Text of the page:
App developers and designers of data visualisations play a crucial role in making data widely available and also help to tell the stories behind the data. How do they work? How do they arrange their datasets? Which decisions are central to the process? How do they avoid suggestive interpretations and untruths?
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We produce and collect enormous amounts of data on a daily basis. Digits that say something about our society, our businesses and the environment. Think of crime rates, the weekly routes of garbage trucks and traffic statistics. Data in itself doesn’t reveal much. Only by comparing different datasets, stories are being discovered and conclusions can be drawn. Raw data is often hard to decipher. Only specialists are able to find relevant information amongst these data. Infographics and useful apps can make raw data more accessible.
Frédérik Ruys is information designer and data journalist. His most recent project is VPRO’s television series ‘Onzichtbaar Nederland’ (on the invisible side of The Netherlands) to be broadcasted soon. For this series Frédérik is in charge of the data visuals and animations. Frédérik Ruys was co-founder of the Infographic Congres and owns, together with his partner Chantal van Wessel, the bureau Vizualism.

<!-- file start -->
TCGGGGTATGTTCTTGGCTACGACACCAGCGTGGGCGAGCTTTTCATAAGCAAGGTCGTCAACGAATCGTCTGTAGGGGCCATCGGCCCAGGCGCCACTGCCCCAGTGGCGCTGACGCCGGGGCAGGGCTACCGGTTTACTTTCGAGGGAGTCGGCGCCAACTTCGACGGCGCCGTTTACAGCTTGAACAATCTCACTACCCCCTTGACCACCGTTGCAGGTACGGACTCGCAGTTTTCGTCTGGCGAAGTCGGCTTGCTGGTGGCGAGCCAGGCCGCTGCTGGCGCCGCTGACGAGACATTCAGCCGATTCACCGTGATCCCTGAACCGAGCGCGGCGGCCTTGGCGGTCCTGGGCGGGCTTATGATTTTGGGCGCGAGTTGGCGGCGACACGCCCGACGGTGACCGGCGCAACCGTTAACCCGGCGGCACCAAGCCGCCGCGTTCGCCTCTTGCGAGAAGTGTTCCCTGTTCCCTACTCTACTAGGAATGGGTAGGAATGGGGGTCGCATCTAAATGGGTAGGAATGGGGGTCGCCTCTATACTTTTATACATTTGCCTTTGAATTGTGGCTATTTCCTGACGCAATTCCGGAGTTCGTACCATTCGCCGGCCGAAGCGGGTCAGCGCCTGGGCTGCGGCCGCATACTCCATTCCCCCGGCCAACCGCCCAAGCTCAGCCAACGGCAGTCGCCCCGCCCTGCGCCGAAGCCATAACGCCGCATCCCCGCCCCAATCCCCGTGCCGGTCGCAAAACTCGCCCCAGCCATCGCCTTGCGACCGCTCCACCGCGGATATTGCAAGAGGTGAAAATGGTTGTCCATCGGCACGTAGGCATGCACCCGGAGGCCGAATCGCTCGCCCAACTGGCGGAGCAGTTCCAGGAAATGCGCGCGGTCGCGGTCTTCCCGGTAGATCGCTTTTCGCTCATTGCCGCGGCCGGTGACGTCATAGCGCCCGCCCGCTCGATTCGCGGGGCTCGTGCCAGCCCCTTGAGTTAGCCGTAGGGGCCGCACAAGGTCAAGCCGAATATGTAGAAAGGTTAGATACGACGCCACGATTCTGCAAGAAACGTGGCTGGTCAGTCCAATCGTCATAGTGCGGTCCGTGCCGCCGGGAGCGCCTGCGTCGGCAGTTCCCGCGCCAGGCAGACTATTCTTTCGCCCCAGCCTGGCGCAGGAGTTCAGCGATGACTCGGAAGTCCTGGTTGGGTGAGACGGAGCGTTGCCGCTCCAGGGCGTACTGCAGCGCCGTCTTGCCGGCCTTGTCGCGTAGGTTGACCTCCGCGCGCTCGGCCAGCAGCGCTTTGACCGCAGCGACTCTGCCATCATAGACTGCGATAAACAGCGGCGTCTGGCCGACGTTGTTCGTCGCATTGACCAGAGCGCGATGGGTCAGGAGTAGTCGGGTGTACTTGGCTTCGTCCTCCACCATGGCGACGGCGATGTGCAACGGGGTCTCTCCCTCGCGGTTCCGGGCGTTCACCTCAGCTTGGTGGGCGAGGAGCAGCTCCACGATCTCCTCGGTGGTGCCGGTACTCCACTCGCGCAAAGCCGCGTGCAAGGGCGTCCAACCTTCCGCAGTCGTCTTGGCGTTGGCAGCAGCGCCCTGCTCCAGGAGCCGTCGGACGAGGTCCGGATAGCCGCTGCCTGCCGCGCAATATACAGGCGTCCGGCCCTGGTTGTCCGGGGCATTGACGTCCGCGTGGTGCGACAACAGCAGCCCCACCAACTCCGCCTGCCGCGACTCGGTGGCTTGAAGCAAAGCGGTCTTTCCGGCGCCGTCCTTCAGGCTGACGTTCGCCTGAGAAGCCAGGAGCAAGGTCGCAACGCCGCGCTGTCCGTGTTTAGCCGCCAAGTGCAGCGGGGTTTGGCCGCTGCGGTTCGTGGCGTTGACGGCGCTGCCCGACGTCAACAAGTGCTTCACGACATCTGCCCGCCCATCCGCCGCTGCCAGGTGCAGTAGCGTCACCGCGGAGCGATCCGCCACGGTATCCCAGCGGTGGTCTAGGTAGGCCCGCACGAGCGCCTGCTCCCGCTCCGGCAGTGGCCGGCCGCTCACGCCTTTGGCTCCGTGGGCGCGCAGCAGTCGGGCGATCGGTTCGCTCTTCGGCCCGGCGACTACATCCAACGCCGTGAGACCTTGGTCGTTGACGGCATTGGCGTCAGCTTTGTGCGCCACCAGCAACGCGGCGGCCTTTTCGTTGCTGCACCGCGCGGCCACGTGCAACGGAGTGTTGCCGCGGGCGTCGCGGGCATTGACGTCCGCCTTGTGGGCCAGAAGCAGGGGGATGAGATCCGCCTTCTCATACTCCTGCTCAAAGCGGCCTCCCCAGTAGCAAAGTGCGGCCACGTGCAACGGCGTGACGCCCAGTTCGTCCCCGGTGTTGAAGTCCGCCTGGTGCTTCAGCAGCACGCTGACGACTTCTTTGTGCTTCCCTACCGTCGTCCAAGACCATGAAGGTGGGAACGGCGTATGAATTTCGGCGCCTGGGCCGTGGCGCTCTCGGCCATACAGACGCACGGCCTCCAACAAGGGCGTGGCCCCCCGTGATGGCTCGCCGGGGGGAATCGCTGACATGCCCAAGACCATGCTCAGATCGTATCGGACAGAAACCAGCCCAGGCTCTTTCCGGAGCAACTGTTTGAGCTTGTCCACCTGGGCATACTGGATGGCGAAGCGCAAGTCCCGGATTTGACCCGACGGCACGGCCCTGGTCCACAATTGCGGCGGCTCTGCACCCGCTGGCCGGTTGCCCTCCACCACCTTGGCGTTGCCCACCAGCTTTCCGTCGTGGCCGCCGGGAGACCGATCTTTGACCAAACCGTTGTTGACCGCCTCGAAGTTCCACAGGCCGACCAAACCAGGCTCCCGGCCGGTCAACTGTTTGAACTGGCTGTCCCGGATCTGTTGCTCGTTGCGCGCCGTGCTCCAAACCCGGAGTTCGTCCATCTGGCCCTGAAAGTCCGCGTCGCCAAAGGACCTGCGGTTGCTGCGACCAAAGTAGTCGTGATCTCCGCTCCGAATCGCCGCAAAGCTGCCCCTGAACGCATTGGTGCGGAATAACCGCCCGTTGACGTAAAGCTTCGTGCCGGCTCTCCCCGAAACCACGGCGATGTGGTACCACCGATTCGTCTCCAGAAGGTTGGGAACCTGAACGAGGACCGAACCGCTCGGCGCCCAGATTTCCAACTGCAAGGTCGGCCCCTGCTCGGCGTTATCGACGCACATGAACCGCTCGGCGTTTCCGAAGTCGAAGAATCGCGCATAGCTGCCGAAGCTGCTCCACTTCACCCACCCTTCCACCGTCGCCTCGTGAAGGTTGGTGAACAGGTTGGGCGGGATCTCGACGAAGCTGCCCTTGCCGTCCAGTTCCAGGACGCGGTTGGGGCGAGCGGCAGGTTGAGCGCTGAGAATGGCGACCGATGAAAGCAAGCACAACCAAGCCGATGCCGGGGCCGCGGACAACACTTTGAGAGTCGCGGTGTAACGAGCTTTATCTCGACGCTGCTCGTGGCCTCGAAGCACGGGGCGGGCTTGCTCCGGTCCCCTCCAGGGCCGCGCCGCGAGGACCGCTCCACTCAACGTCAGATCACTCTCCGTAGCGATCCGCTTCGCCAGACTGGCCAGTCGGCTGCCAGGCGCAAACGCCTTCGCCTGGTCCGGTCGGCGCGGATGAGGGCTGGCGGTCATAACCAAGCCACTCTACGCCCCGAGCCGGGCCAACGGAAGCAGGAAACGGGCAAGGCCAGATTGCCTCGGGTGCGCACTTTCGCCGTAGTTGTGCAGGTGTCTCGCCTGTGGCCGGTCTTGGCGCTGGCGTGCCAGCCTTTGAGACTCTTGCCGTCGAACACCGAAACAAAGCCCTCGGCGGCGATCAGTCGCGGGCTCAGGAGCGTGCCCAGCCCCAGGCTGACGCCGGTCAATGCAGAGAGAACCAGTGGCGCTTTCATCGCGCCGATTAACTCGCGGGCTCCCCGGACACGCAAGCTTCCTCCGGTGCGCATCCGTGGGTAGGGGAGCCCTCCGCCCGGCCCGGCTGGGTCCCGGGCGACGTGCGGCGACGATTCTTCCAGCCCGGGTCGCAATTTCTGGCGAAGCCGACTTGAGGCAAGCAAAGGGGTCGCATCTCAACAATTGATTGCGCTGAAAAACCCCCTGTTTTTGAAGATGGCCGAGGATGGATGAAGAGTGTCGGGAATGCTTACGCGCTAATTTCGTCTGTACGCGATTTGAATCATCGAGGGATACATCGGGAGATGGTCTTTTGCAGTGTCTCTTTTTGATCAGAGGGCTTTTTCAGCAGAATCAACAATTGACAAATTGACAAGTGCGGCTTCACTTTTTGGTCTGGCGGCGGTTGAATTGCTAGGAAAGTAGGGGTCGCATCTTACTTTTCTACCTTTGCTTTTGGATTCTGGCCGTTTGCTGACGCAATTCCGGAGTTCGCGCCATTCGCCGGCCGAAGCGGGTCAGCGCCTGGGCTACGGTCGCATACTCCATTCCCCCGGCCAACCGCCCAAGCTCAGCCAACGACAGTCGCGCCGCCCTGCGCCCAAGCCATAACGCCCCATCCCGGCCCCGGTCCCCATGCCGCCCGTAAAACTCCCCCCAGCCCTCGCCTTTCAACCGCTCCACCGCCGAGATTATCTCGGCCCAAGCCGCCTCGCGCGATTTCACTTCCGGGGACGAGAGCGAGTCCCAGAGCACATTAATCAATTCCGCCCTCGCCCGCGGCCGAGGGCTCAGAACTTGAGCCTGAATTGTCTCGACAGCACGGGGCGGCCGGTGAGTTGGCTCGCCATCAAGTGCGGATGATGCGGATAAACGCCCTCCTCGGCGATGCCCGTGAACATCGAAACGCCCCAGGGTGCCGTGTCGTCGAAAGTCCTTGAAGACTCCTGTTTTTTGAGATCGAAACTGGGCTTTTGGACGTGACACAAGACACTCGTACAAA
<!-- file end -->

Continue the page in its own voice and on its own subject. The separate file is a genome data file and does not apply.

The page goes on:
Ruiter Janssen is freelance designer and won in 2015 the BNO Infographic of the Year award on his data landscape Sugar overflow. He has created a great amount of graphics for NRC and nrc.next. And works together with Kim Raad as graphics and information designer at Stibbe.
Jeanne de Bont works at Philips Design in Group Innovation as Creative Lead Data Design. The goal of this team is to explore big data and create meaningful solutions for people. They mainly work in the fields of digital health and smart cities. Jeanne focuses entirely on coded design based on data, also known as data visualization.